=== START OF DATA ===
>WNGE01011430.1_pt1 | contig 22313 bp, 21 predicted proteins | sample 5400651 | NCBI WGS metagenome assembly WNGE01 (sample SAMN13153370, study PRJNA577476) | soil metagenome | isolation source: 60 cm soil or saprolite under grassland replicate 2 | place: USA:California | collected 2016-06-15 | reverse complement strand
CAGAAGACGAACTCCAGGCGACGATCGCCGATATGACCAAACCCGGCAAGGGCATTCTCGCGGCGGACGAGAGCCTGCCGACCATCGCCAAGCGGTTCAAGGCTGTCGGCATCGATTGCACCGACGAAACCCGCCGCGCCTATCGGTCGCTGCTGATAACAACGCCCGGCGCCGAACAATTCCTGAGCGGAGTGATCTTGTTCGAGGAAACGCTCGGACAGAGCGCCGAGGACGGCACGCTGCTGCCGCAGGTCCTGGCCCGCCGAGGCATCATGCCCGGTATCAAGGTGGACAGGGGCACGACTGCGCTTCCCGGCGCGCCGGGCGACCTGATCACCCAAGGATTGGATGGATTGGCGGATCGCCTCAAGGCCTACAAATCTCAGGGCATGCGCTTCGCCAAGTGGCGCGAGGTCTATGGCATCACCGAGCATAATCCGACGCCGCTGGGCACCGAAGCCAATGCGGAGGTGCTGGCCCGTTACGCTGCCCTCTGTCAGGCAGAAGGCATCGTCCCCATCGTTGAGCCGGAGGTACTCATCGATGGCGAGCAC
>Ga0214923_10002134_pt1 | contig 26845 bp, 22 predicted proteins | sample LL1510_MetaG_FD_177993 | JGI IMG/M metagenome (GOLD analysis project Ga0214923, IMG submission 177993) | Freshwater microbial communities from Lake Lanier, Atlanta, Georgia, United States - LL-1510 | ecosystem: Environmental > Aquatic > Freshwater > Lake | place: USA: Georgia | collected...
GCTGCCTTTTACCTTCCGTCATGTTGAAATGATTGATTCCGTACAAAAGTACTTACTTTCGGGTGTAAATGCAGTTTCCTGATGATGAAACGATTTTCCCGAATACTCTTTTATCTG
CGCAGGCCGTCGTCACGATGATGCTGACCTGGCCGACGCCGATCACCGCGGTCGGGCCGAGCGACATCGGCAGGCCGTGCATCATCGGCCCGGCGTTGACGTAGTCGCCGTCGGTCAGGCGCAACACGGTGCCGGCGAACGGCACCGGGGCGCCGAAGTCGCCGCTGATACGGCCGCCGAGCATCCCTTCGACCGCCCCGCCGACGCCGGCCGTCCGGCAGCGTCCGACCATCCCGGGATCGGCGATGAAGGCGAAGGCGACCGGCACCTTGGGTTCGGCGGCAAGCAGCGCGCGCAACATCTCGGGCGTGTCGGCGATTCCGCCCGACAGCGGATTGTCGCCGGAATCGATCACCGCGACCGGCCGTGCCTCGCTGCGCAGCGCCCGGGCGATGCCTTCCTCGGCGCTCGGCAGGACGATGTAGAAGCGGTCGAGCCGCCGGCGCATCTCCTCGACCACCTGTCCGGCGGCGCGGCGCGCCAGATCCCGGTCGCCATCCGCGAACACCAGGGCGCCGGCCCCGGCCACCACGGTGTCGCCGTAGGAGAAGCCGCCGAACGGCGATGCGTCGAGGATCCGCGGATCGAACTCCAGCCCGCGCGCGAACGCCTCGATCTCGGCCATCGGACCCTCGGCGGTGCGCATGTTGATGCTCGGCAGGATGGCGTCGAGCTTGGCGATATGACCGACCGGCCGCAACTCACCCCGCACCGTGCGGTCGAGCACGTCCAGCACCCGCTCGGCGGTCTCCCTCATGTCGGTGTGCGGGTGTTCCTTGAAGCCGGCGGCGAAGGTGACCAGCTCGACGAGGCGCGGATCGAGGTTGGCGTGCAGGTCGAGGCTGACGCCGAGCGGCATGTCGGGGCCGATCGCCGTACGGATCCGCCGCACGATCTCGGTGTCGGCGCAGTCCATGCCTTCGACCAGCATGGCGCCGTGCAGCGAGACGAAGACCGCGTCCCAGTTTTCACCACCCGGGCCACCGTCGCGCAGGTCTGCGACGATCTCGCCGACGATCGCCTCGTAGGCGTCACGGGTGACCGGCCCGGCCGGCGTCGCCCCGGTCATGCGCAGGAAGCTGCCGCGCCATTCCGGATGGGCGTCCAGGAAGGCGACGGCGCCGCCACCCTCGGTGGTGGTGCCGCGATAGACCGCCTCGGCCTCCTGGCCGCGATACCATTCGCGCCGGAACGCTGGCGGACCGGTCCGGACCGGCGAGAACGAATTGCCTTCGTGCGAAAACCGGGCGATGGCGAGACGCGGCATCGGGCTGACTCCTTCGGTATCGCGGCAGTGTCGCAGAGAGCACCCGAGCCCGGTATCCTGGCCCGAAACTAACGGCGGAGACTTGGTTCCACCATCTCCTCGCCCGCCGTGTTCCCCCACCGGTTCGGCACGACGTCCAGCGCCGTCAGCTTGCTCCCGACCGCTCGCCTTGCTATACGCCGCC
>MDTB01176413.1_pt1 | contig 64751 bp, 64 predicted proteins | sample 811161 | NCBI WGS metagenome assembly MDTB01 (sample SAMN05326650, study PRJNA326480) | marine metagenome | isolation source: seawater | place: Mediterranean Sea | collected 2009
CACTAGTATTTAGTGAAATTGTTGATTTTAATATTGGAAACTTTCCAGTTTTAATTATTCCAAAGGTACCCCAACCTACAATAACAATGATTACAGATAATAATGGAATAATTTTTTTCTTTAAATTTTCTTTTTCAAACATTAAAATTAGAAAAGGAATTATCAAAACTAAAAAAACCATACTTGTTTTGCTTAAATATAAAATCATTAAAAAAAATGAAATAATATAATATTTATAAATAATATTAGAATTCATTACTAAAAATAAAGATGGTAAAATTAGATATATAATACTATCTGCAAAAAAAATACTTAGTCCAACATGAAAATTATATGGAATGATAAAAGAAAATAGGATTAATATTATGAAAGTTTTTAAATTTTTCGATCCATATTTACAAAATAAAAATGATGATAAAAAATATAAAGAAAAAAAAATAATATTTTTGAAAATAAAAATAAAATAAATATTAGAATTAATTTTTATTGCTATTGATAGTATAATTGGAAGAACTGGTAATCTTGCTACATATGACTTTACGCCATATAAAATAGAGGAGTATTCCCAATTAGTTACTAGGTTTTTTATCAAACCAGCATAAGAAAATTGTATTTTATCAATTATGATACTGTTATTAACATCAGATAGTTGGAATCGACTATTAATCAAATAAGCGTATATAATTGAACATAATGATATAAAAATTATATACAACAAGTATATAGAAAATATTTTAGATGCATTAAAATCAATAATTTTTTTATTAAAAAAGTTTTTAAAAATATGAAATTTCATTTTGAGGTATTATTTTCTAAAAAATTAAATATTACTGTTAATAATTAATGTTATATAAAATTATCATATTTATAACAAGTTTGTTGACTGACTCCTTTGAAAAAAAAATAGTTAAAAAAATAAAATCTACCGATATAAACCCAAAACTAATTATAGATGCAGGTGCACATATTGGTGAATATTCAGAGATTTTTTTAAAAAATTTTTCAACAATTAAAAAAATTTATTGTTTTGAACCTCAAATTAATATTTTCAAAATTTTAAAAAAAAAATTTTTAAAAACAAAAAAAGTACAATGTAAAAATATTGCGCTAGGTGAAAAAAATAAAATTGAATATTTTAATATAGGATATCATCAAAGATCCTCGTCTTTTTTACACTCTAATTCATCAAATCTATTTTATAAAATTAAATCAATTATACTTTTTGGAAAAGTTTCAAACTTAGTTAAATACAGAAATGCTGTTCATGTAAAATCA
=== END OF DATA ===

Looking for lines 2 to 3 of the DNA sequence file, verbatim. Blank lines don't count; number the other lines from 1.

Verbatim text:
CAGAAGACGAACTCCAGGCGACGATCGCCGATATGACCAAACCCGGCAAGGGCATTCTCGCGGCGGACGAGAGCCTGCCGACCATCGCCAAGCGGTTCAAGGCTGTCGGCATCGATTGCACCGACGAAACCCGCCGCGCCTATCGGTCGCTGCTGATAACAACGCCCGGCGCCGAACAATTCCTGAGCGGAGTGATCTTGTTCGAGGAAACGCTCGGACAGAGCGCCGAGGACGGCACGCTGCTGCCGCAGGTCCTGGCCCGCCGAGGCATCATGCCCGGTATCAAGGTGGACAGGGGCACGACTGCGCTTCCCGGCGCGCCGGGCGACCTGATCACCCAAGGATTGGATGGATTGGCGGATCGCCTCAAGGCCTACAAATCTCAGGGCATGCGCTTCGCCAAGTGGCGCGAGGTCTATGGCATCACCGAGCATAATCCGACGCCGCTGGGCACCGAAGCCAATGCGGAGGTGCTGGCCCGTTACGCTGCCCTCTGTCAGGCAGAAGGCATCGTCCCCATCGTTGAGCCGGAGGTACTCATCGATGGCGAGCAC
>Ga0214923_10002134_pt1 | contig 26845 bp, 22 predicted proteins | sample LL1510_MetaG_FD_177993 | JGI IMG/M metagenome (GOLD analysis project Ga0214923, IMG submission 177993) | Freshwater microbial communities from Lake Lanier, Atlanta, Georgia, United States - LL-1510 | ecosystem: Environmental > Aquatic > Freshwater > Lake | place: USA: Georgia | collected...